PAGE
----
G7 countries © DLR

Each presidency has the liberty to invite further 'guest' countries or other international organisations and institutions (such as bodies of the UN).

After having violated Ukraine's sovereignty and territorial integrity in 2014, Russia has until today been expelled from the G8. With this action the member states underlined that they are a community of values that does not accept the breach of international law without protest and without consequences.

G20 Members

In 1999, the G20 met for the first time at the level of finance ministers and central bank governors. In 2008, the G20 Heads of State met for the first time.
The forum consists of the following members: Argentina, Australia, Brazil, Canada, China, European Union, France, Germany, India, Indonesia, Italy, Japan, Mexico, Russia, Saudi Arabia, South Africa, Republic of Korea, Turkey, the United Kingdom and the United States of America. Unlike at the G7, the European Commission is a full member of the G20. Spain is a permanent guest country in the G20.

map of G20 countries Canada USA USA Japan United Kingdom France Germany Italiy Brazil Argentina South Africa Australia Saudi Arabia Turkey Mexico Russia China India India Indonesia South Korea

G20 countries © DLR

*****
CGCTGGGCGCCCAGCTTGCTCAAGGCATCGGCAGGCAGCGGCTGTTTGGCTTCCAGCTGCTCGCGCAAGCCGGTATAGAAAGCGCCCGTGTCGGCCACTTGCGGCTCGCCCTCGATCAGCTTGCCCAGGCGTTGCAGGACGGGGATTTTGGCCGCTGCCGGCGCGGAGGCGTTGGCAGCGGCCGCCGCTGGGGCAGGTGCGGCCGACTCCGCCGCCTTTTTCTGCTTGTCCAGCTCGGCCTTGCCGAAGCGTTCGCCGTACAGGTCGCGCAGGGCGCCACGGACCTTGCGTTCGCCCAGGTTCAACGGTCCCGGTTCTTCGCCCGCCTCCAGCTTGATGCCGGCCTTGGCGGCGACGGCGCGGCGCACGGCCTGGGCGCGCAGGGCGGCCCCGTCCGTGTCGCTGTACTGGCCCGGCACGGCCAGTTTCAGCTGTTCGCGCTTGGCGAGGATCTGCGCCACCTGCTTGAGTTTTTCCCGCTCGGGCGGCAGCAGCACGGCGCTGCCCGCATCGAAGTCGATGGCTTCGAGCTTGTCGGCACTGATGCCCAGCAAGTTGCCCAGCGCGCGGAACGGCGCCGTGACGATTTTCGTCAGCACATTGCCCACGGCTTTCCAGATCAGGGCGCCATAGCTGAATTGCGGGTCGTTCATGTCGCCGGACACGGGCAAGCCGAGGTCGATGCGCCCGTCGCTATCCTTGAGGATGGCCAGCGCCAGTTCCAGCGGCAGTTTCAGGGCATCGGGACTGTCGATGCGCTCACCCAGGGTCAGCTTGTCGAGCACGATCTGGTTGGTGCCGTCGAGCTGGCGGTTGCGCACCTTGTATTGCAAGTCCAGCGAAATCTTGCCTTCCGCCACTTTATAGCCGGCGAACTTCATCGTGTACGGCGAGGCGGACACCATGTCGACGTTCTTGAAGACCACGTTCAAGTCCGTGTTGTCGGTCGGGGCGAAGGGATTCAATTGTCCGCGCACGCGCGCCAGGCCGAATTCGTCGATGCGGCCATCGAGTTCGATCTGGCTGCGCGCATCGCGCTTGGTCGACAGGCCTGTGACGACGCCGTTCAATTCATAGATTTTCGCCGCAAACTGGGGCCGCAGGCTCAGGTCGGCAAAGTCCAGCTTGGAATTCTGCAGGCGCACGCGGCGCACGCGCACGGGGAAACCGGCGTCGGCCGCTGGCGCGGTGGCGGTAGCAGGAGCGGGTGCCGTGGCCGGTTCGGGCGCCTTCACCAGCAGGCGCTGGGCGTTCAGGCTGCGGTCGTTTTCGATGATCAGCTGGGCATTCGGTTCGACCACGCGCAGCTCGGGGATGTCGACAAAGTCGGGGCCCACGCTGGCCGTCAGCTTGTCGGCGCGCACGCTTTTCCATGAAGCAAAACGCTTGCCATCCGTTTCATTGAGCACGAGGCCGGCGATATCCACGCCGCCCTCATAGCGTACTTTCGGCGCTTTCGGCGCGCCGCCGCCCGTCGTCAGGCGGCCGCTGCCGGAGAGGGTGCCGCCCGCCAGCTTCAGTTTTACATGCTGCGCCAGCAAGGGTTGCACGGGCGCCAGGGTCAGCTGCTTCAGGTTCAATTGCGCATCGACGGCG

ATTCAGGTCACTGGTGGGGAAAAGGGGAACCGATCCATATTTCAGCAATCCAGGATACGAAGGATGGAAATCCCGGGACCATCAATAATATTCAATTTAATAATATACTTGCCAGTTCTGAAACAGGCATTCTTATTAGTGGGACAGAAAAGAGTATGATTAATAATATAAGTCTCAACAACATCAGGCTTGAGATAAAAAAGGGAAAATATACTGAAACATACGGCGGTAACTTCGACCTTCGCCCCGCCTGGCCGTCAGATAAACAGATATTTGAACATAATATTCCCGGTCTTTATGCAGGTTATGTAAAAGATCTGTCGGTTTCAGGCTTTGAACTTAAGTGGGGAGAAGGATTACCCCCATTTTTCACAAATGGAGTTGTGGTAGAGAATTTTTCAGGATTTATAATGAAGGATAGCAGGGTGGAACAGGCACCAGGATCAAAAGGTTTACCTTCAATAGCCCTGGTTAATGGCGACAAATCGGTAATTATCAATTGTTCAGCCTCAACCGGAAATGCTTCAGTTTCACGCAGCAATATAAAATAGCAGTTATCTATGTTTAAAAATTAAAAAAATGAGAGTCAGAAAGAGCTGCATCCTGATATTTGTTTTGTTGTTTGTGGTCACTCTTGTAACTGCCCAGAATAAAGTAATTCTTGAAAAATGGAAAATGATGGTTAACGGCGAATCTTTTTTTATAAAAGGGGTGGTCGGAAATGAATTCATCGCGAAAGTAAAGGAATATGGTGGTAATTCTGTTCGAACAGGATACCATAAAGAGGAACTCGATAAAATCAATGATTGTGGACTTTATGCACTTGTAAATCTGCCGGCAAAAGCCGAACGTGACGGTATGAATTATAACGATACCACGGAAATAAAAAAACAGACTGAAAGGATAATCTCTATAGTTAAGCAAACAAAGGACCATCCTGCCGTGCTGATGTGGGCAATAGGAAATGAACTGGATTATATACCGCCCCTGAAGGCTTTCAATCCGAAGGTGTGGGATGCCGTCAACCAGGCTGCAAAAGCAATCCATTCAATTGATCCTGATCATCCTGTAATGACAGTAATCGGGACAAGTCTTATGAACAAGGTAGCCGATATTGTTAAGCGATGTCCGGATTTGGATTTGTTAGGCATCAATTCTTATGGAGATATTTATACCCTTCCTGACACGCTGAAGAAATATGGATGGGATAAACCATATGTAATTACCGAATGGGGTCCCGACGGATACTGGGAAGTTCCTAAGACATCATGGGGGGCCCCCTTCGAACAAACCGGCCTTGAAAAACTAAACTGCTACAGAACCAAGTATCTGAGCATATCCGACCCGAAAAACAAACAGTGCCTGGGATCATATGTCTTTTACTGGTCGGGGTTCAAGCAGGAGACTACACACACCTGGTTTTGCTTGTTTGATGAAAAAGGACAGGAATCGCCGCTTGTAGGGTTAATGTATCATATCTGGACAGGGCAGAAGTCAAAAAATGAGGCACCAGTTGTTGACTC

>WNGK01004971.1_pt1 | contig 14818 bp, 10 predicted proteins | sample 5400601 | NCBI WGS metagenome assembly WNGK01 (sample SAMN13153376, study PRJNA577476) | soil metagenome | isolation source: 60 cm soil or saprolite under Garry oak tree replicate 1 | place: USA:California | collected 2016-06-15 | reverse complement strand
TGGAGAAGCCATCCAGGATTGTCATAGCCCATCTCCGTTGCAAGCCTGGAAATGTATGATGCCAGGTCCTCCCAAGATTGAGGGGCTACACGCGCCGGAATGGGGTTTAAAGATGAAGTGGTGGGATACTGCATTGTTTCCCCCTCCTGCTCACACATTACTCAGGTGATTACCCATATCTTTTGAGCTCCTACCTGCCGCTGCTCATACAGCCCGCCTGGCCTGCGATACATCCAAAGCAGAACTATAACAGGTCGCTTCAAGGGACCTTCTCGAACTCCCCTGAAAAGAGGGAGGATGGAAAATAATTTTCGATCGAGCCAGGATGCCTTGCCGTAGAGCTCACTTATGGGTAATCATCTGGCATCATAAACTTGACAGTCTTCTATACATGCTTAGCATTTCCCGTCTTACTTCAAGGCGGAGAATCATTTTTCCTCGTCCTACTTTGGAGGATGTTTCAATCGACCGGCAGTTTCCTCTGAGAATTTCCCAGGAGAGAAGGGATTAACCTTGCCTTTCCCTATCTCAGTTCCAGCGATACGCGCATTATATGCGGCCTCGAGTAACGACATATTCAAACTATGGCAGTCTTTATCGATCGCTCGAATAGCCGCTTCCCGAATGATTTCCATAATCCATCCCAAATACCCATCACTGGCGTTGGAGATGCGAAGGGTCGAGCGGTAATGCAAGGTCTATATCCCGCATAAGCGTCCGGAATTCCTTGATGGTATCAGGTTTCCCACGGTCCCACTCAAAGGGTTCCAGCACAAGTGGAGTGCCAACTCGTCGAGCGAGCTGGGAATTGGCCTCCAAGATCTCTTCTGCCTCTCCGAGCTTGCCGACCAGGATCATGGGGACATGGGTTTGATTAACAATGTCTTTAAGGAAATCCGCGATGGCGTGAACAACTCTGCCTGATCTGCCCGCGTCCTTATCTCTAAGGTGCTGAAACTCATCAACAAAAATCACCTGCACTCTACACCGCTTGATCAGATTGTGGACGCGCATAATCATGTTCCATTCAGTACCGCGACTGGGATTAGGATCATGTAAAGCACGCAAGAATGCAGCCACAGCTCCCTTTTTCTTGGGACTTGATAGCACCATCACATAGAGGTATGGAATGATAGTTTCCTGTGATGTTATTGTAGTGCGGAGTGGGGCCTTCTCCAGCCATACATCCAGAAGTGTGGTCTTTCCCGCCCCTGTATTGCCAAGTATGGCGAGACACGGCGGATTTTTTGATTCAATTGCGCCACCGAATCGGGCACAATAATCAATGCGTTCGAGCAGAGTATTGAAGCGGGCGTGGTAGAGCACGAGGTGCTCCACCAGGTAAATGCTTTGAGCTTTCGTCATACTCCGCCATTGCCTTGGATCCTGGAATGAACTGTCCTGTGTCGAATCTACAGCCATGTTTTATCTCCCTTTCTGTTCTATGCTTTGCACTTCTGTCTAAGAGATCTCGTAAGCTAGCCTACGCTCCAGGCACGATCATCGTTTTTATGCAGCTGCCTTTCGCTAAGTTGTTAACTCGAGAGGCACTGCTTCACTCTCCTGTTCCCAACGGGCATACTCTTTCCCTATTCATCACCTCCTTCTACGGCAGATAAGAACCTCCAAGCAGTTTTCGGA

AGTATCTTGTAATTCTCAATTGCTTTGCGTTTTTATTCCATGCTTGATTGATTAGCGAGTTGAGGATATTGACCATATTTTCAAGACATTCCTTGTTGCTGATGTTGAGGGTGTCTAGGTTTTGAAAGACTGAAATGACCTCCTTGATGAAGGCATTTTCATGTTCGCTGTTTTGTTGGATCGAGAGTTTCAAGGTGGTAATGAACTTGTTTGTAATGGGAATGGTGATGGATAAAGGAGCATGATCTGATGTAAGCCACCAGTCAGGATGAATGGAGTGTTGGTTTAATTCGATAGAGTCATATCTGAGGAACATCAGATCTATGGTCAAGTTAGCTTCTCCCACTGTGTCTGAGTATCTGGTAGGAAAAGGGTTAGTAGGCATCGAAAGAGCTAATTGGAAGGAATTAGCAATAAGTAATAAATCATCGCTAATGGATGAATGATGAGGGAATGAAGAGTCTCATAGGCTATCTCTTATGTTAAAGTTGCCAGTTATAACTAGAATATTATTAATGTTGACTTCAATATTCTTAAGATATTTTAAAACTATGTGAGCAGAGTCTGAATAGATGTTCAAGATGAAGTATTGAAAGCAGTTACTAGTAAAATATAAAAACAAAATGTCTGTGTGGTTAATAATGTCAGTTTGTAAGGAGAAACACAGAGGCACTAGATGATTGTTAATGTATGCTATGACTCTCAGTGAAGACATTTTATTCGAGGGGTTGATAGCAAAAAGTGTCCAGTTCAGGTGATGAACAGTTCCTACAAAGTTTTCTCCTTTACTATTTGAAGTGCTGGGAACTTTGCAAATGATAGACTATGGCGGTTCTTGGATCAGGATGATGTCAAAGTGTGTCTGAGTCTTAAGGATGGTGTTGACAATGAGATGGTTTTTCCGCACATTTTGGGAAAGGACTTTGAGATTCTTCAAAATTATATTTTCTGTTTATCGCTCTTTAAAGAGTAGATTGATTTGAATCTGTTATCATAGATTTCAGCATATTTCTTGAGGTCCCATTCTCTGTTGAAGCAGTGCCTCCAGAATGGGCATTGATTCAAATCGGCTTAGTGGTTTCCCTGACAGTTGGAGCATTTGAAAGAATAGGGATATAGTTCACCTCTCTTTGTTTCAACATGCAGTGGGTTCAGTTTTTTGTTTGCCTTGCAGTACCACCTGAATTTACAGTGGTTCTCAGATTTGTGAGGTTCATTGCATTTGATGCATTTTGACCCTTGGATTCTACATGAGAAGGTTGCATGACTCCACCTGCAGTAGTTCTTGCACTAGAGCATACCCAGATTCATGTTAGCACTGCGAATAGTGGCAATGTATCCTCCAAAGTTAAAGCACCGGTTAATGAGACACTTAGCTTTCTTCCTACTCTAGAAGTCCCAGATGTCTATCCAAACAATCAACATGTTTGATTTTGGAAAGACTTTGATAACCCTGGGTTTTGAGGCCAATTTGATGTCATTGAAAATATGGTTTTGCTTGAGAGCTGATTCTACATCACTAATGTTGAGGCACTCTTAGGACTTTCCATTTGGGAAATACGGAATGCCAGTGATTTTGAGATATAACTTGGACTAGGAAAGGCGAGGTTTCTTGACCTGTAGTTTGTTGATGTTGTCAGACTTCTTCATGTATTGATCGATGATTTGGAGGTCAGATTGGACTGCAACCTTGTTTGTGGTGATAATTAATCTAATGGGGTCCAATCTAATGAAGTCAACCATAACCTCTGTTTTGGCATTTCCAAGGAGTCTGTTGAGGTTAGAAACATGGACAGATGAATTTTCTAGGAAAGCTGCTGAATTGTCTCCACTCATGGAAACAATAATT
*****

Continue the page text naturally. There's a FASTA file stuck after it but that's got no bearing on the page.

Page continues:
Next to the member states, other states and organisations participate in the work of the G20, if invited by the acting presidency. Regular participants within the G20 process are:

  • The International Monetary Fund (IMF),
  • the World Bank,
  • the UN with its specialised agencies such as the United Nations Educational, Scientific and Cultural Organization (UNESCO),
  • the Organization for Economic Cooperation and Development (OECD),
  • the World Trade Organization (WTO),
  • the International Labor Organization (ILO),
  • the Financial Stability Board (FSB)
  • the presidential countries of the Association of Southeast Asian Nations (ASEAN), the African Union (AU) and the New Partnership for Africa's Development (NEPAD).


It is the task of the respective presidency to set priorities in terms of content, shape the agenda and organise and prepare the meetings.

G7 Presidencies